The first was that all the money was being spent on the weekend. No surprise there. So we ended up splitting it: one-hundred dollars for Thursday to Sunday, and seventy-five for Monday to Wednesday. Eating and driving during the second half of the week, is nice too.

We also learned very quickly what we were willing to sacrifice, and what we were not. I, for instance, am absolutely not willing to go without a haircut every eight weeks. (I’m post-chemo, I have healthy hair for the first time in my life, its growing out beautifully, I love my hair dresser, and yes it is true that regular cuts every six to eight weeks are what keeps your hair healthy, your hair dresser is not just trying to make money.) I’ve read the spending fast articles where people give up everything from public transit to haircuts and pay off insane amounts of student loans in incredibly short amounts of time. But. (Sorry. Still not happening.)

We were also not willing to sacrifice health and nutrition. No living on starches because they are cheap. The hubby has an insanely physical job, I’m recovering and re-building my strength and stamina. (I’ve been relying on a super nutritious diet in order to lose a lot of the weight I gained during treatment, because I’m limited in the amount of activity I can do, and having lost twenty-five pounds over the past six to seven months, I have no desire to reverse that trend.) But after discovering that brussels sprouts, which we love, are the same amount per pound as pork, we swapped those for giant cabbages! And now we buy whatever cuts of meat are on sale and learn how to cook them.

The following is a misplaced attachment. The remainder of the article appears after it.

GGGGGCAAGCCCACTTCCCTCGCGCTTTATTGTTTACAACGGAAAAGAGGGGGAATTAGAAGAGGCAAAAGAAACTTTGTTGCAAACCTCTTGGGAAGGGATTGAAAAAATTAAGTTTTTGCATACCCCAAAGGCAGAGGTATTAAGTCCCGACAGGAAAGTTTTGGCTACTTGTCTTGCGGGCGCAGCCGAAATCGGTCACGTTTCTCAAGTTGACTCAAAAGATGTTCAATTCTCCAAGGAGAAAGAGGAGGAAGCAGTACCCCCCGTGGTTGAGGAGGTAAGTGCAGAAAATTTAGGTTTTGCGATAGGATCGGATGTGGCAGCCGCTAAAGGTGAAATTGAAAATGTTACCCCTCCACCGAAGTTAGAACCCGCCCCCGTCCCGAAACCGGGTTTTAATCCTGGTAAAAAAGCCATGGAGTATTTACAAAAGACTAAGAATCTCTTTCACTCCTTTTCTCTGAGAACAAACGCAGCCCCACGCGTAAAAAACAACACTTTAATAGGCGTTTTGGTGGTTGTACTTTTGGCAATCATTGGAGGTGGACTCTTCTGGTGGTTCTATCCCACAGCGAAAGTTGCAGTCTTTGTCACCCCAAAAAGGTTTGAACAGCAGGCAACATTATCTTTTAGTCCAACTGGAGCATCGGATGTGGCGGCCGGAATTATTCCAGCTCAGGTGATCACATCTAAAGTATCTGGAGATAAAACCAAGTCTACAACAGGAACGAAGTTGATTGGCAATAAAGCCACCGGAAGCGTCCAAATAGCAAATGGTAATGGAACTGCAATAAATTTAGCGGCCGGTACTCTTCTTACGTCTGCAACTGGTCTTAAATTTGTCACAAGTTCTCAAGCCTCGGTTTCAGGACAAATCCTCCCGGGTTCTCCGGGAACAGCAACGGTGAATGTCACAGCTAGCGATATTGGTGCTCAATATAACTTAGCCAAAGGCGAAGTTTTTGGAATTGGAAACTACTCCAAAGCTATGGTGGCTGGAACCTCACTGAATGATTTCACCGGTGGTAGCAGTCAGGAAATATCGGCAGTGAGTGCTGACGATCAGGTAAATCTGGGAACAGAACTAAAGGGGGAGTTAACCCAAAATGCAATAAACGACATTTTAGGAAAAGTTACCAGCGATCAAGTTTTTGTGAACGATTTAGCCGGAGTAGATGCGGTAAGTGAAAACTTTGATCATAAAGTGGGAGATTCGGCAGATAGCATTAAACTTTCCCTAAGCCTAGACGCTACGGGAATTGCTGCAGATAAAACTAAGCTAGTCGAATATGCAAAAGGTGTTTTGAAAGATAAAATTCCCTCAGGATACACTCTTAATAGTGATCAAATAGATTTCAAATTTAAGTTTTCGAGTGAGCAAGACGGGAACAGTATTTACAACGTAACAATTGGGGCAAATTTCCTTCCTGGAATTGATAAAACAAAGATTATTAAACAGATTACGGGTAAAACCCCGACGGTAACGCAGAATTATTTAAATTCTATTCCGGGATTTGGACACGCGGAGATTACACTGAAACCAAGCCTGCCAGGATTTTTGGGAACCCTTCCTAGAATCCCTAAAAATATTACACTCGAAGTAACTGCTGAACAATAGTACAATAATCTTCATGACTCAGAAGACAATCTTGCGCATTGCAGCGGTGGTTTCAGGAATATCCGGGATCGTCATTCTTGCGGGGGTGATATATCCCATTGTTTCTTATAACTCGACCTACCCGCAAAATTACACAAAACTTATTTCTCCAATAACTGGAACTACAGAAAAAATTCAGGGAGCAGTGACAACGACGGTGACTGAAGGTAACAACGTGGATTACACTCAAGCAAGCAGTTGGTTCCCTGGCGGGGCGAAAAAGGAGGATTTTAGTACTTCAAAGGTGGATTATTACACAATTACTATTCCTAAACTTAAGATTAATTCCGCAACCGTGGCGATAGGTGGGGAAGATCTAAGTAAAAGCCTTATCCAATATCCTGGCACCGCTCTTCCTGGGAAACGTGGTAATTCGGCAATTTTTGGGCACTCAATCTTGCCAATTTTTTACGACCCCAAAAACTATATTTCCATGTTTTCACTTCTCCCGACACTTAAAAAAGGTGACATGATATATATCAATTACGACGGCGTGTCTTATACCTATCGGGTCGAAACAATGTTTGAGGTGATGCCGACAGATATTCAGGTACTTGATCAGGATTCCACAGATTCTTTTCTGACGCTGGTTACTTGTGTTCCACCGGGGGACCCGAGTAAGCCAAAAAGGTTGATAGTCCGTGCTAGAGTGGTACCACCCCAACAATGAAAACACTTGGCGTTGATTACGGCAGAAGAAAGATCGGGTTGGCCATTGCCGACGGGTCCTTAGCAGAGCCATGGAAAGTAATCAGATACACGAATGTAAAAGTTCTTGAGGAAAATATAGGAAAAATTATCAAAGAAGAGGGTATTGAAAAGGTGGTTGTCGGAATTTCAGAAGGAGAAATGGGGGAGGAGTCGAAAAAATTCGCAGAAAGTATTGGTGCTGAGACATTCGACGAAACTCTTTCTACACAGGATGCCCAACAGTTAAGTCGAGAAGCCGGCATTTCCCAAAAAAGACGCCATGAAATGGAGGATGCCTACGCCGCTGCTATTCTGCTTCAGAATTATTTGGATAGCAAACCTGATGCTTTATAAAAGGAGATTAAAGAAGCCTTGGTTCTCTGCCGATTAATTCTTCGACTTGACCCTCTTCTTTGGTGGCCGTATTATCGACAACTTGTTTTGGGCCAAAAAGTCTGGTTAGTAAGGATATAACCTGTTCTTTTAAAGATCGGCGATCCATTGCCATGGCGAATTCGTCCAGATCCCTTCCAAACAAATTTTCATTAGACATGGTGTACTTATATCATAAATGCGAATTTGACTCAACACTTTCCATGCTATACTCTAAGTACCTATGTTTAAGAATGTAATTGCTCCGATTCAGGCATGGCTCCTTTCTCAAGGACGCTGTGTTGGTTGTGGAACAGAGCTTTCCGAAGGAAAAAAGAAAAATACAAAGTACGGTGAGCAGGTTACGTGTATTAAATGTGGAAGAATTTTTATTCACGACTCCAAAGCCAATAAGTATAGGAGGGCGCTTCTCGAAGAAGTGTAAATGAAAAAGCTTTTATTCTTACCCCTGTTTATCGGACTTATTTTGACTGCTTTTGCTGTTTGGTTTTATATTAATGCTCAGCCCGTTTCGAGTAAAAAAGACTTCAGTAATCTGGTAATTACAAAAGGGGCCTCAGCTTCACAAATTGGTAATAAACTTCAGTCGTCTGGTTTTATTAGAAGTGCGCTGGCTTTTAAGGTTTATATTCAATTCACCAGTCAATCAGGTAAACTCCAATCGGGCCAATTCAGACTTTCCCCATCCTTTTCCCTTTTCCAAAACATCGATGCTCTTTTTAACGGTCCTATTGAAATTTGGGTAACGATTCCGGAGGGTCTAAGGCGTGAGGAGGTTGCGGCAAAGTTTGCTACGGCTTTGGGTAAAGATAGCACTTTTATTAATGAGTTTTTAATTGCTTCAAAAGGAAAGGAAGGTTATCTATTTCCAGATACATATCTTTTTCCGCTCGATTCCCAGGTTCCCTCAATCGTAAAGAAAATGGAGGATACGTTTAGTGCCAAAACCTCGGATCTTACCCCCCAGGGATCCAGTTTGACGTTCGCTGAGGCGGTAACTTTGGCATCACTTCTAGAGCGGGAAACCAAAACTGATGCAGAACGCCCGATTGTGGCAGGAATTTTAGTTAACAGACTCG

If an unexpected expense came up, it was really easy to just say to ourselves that the budget was blown, so who the hell cares, we’ll spend what we want and try again next week. So we just decided that certain things were important enough to come out of our surplus. (Haircuts. Car repairs, because they are heckin’ expensive. The guinea pigs’ new cage tray. Paint for the bedroom. And so on.) We wouldn’t stress about fitting those in. But we’d stick to the budget for other things.

I think the thing we most often ask, say or tell each other is: Can we buy it tomorrow? Can it wait till tomorrow? Or. We can pick it up tomorrow. After all, spending the same amount of money you’d normally spend on something, but over a longer amount of time, is still spending less.

It’s now four months later. Obviously we haven’t quite learned all our lessons because we just counted up how much we went overbudget last week, and now we’re going to try to figure out how to make sixty-five dollars last for the next six days. And we still have never had a month where six-hundred dollars went into savings, although that might soon change. But half-a-grand in car repairs were paid up front, the credit card is paid off, money is going into savings, and we’ve only ended up in overdraft once. (Timing issues, mostly.) And spending habits are definitely changing.

Let’s see what the next four months holds.